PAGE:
One day the dust will settle on the Pel-Air Norfolk Island ditching fiasco, but it seems it will be a while yet. This week a coalition of aviation professionals called the Professional Aviators Investigative Network (PAIN) questioned the impartiality of the ATSB in conducting their own review. They are also worried that the review limits iself to the original investigation report and doesn't include the relationship between CASA and the ATSB that has been in question almost since the day the report was issued. PAIN's contention has some merit here. Exactly what went on in Canberra over the Pel-Air report needs to be aired or it threatens to become a Fisher King wound in the side of the aviation community. Until the wound heals, the issue will continue to dominate general aviation in Australia.

Good to see new CASA Director Mark Skidmore opening up with a statement of principles delivered to CASA staff. Skidmore's stand is getting quite a bit of comment from the aviation community, particularly in reference to the first principle: safety. It's easy to see why this is No.1, but reinforcing it has put shivers through the industry because in the past professional bureaucrats at Aviation House have used the primacy of "safety" to shove through all sorts of rubbish regulation (why can't we have RNAVs at private airports?). If this goes on, you can draw a line through Skidmore's last four principles because they won't ever see the light of day. We all would feel better if the first principle was reasonable safety.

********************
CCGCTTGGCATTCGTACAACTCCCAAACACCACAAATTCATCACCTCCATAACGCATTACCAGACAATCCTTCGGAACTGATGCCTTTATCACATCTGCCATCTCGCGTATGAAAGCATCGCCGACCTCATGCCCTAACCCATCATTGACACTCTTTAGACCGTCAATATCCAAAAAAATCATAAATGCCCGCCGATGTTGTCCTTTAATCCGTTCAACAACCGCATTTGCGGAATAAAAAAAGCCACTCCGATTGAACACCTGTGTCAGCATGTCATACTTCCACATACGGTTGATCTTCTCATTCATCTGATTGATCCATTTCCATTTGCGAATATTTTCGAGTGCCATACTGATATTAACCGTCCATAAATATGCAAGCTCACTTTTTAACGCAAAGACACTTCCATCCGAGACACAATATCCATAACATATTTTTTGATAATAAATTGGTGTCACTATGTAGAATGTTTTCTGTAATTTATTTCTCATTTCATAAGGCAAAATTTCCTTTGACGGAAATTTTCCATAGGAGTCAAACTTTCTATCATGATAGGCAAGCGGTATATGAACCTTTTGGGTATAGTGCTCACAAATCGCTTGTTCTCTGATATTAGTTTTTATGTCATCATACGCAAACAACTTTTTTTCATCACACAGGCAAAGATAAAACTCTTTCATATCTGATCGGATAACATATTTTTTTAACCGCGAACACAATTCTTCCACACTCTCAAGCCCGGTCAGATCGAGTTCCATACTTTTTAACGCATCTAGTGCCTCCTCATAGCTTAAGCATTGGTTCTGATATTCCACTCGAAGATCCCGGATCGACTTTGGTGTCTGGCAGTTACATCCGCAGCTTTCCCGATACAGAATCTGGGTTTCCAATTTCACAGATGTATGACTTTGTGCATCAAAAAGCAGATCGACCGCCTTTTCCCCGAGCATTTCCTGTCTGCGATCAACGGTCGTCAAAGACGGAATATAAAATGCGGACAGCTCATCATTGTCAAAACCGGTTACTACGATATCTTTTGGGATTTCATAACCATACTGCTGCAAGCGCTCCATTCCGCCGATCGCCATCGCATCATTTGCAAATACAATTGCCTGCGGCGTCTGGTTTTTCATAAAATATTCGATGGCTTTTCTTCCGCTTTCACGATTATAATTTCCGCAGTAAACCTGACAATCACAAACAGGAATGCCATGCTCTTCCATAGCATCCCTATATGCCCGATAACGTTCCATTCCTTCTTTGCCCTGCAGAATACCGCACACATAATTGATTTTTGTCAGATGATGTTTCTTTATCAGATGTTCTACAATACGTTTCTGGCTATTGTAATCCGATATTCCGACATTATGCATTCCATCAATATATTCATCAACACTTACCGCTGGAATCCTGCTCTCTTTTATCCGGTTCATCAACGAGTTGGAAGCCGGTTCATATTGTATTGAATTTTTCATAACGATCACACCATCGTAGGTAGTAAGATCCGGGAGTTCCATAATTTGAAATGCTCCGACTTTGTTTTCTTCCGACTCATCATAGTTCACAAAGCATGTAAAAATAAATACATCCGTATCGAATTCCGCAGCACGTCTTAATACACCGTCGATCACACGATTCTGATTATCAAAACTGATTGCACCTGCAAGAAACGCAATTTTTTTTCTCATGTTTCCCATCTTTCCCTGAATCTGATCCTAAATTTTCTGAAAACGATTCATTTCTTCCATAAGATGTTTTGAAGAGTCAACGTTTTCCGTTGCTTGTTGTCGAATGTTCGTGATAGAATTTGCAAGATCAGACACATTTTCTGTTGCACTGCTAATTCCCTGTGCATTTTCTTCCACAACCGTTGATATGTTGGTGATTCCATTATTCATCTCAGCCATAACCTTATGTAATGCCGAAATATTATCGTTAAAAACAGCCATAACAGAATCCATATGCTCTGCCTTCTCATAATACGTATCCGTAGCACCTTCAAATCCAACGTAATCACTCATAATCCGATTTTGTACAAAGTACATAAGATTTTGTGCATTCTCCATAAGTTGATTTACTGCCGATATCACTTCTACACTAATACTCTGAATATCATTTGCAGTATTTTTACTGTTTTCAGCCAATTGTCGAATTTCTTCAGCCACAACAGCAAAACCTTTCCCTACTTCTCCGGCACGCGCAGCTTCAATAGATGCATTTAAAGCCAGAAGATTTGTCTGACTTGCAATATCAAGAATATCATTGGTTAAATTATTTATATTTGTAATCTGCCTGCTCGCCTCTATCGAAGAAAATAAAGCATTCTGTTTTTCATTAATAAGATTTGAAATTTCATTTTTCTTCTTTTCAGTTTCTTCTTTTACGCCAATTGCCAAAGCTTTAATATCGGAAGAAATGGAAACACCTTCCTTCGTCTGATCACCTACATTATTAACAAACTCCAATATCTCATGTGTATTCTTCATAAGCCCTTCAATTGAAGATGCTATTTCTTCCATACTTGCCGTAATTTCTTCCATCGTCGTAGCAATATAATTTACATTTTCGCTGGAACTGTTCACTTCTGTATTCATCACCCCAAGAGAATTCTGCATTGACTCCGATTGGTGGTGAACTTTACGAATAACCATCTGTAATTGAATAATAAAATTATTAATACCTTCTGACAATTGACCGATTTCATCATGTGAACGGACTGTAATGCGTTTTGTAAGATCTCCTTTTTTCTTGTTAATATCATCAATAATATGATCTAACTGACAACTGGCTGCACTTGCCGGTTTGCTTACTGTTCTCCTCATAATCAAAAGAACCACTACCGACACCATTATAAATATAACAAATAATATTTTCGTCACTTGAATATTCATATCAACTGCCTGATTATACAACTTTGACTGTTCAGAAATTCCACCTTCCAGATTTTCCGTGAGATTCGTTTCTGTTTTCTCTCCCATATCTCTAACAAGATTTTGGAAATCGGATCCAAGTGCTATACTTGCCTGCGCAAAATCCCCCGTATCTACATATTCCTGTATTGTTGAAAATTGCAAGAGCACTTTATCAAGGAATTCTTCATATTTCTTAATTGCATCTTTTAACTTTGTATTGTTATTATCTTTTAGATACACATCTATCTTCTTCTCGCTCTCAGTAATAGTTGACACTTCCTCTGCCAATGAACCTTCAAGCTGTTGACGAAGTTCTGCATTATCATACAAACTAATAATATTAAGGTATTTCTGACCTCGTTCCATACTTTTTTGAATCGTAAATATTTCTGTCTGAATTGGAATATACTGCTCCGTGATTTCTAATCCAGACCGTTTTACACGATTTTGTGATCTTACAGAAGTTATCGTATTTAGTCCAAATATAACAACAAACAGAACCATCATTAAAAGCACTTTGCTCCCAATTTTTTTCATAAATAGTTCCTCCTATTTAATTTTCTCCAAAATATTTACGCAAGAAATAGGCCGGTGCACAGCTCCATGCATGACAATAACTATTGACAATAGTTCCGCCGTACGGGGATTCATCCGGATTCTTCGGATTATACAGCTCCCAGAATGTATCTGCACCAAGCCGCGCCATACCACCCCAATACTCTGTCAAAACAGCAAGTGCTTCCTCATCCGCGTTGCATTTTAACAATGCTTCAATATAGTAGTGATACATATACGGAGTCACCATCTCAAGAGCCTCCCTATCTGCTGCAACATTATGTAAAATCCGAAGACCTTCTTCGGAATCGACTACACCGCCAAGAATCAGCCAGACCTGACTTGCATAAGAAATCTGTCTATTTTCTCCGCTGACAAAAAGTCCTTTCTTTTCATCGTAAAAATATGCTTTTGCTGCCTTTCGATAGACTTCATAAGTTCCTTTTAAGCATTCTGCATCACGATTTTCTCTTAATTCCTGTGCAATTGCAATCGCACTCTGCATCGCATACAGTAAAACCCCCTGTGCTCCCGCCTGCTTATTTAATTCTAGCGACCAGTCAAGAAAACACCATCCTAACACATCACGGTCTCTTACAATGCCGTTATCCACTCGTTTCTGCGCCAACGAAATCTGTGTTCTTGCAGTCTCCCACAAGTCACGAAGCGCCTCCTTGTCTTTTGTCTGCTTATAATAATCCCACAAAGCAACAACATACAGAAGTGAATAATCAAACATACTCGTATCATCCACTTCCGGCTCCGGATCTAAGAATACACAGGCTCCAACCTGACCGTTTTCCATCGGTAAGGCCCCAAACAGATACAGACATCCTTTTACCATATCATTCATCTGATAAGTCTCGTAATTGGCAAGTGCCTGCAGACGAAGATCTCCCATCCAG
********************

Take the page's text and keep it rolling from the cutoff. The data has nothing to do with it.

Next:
It was inevitable that eventually CASA would mandate the replacement of stainless steel control cables. Since 2011 it has been recommended only. Despite industry feedback asking for inspection only, the ATSB report into failures sealed the deal on a 15-year lifetime.

One month to go to Avalon! The flying displays have been boosted with a contingent of Kiwi WWI replicas coming across the ditch. It has been a few years since we had so many Sopwiths, Fokkers and Bristols in Australia going back to the 2003 show and the centenary of aviation. A group of Australian planes from TAVAS in Caboolture is also on the program, meaning the program of types used in the First World War will be fairly comprehensive. Can't wait!

May your gauges always be in the green,



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